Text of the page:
Terre Pruitt's Blog

In the realm of health, wellness, fitness, and the like, or whatever inspires me.

  • I teach yoga, Nia, and stretch online!

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    Stretch: Thurs at 10:00 am

    Please see my website for details!

    I am also teaching a yoga class for the City of San Jose on Wednesdays through June at 5pm

    I am also available for private Nia / yoga / Personal Training all virtual, of course!

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Posts Tagged ‘Nia movements’

MBTs

Posted by terrepruitt on April 14, 2011

One Monday after my Nia Class, I went to a store down the street from the studio in San Jose.  I went to a shoe store in Willow Glen.  I had decided that I was going to buy myself some MBTs.  MBTs have been around since 1996.  I would say since 1997 I have wanted them.  But they were huge, clunky, and EXTREMELY expensive.  I had never even tried any on because I could never bring myself to spend over $200 on tennis shoes.

I am very excited to have FINALLY purchased a pair of MBTs.  I spent almost two hours in the store trying on different styles.  I was fortunate that I liked the ones that were on sale.  Yay!  Even though the price of tennis shoes has probably caught up to the price of MBTs.   I still couldn’t bring myself to spend $200 on tennis shoes.   I figured if they help me walk properly they really are worth it, but I am still glad I saved my Christmas gifts so I could splurge on these “shoes”.

What are MBTs you ask?

MBTs are the “antishoe”.  Their websites states:  “MBT (Masai Barefoot Technology) was born in 1996 when we discovered that natural instability can have positive effects on the human body. We made this discovery by observing the wonderfully agile Masai people walking barefoot on natural, uneven ground.”  Because the shoes were designed to allow us to experience walking on uneven ground even as we walk on flat ground the idea is that one needs to give the body time to adjust.  I looked on the site to see if they have a guide as to how to acclimate the body, but I didn’t see anything.

Kind people keep telling me to go slow, but unfortunately I don’t think I will have the opportunity to get to that point where I need to take a break because my legs need a rest.  Ya see, as you might know, I injured my toe about five months ago.  I want it to be completely better and function as it used to, but it is not.  It is MUCH better, but nowhere near where it used to be.  It gets tired.  I still have to rest it.  I still have to pay way too much attention to it.  But that is what I have to do.  My toes are the reason I finally decided to treat myself to my long lusted after MBTs.

The sole of an MBT is curved so the idea is to encourage the wearer to walk heel toe.  Those of you familiar with Nia know that is one of the “body’s way” movements we practice doing.  The ankle was designed to flex and extend and walking heel first, rolling through the foot to the ball/toe is good for the ankle and lower leg.  With my toes as they are, I can’t roll through my foot so I thought the MBTs would be perfect to help me/allow me to do that.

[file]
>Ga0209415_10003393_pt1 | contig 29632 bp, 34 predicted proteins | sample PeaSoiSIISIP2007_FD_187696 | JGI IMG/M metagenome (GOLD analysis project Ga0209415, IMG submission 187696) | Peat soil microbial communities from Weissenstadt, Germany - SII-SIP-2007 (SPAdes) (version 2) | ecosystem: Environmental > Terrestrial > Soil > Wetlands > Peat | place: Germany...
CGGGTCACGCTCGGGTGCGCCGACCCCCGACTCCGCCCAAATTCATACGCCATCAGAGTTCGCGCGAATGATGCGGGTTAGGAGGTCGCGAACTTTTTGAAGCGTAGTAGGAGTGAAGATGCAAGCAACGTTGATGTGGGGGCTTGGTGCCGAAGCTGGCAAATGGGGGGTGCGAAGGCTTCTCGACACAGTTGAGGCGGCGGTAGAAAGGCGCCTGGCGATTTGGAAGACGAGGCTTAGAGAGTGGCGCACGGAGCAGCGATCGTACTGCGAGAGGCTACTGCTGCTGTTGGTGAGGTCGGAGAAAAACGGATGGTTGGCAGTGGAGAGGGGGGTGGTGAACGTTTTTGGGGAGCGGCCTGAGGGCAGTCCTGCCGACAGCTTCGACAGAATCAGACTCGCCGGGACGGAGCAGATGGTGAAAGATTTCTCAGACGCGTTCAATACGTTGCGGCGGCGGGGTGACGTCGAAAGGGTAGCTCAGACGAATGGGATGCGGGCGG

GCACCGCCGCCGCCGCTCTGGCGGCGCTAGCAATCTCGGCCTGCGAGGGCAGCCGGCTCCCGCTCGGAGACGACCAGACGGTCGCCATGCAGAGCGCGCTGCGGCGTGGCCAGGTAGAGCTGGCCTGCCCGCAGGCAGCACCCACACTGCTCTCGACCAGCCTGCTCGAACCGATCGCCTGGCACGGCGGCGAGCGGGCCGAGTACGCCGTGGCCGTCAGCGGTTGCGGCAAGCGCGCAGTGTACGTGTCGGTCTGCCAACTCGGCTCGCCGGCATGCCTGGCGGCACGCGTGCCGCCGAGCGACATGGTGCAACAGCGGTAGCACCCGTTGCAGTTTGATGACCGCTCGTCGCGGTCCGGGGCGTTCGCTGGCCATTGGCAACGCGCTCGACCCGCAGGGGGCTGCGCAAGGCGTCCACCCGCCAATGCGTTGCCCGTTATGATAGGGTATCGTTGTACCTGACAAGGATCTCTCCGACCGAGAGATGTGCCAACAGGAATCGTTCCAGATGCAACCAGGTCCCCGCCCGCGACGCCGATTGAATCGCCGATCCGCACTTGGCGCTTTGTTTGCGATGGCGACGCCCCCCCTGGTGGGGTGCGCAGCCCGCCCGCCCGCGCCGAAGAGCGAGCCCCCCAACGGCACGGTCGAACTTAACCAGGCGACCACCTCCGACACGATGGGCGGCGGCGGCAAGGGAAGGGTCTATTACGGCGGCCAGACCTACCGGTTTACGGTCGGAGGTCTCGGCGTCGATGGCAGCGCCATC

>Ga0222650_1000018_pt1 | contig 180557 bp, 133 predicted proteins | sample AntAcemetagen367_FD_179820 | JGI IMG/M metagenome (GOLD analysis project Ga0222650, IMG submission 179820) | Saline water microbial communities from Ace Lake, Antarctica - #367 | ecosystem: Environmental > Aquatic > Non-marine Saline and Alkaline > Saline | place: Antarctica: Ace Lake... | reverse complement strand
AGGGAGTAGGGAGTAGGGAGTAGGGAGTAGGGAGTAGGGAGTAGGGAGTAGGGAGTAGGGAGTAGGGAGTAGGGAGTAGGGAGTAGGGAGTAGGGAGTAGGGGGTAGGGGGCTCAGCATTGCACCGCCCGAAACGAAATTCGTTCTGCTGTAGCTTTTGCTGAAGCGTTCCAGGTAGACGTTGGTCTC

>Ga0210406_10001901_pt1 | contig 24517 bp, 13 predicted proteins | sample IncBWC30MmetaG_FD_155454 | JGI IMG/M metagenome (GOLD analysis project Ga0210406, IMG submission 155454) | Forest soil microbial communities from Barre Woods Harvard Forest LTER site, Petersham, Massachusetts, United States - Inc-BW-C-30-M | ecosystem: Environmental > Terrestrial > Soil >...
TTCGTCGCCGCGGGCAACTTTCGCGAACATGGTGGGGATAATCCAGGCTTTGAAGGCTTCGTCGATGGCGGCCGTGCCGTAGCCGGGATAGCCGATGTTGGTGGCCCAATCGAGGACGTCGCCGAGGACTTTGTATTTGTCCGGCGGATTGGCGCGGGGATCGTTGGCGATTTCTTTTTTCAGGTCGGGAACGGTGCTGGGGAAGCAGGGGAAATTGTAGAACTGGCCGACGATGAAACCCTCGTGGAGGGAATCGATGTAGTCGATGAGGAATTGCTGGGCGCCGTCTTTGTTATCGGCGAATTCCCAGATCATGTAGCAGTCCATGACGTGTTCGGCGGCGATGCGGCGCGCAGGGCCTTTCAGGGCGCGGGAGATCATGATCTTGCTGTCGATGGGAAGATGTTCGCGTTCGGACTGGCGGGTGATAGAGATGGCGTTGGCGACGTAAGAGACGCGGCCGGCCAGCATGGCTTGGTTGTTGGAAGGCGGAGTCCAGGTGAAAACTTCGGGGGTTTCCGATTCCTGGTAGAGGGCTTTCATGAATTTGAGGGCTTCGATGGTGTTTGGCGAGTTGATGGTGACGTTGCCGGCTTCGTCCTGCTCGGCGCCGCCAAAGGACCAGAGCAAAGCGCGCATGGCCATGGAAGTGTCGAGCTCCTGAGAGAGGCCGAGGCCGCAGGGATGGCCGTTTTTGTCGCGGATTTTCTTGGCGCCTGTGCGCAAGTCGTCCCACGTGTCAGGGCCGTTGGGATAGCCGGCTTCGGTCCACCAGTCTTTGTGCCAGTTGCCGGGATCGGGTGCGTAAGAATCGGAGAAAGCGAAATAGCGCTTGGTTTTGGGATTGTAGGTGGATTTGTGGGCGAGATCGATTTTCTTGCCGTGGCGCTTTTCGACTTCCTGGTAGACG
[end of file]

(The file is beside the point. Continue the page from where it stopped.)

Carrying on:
Well, the shoes are great.  They do allow me to walk whole foot and through my whole foot.  It is easier to do that in these shoes than in regular shoes, but my toe still gets tired.  I think my toe gets tired and makes me take my shoes off long before my legs get to the point of being tired.  I think that my toe will be the guide I need to acclimate myself into using these shoes–or shoe I say these “anit-shoes”.  😉

Posted in Just stuff, Misc | Tagged: , , , , , , , , , , , , , , , | 8 Comments »

Whole Foot

Posted by terrepruitt on June 26, 2010

Using the whole foot is another one of Nia’s 52 Moves. The whole foot is used for secure stability. It is a powerful base.

Moving on the whole foot or just standing on the whole foot–either on both feet or just one foot allows for the bones in the feet to act as support for the entire body. Stepping or standing on the whole foot can bring rest to either the heel or the ball of the foot. The whole foot stance or movement calls different muscles in the foot and the leg into play.  If you are accustomed to standing and/or walking on the balls of your feet, this technique might be a challenge to your leg muscles.

Stepping onto the whole foot encourages a gentle flex in the knee so as to help absorb any shock that might be felt as the whole foot touches the ground.

There are times in a Nia class when we actually dance on the whole foot—you might recognize the whole foot dancing as what Carlos (Rosas now known as AyaRosas) called micro dancing. We use the whole foot to gently slap the earth. Moving around the space. We might stomp, bringing the foot to rest gently on the ground.

The whole foot is the middle of a stride in the heel lead walk. We sometimes will step onto the whole foot instead of the heel or the ball, this as I mentioned, can be a restful for the heel or ball if you normally step on it either. The whole foot can be used in all of the stances.

While you move through your day, be aware of your feet. Notice when you are on your whole foot. Take a moment to shift your weight from foot to foot. Sense the stability and power in your base, in your whole foot.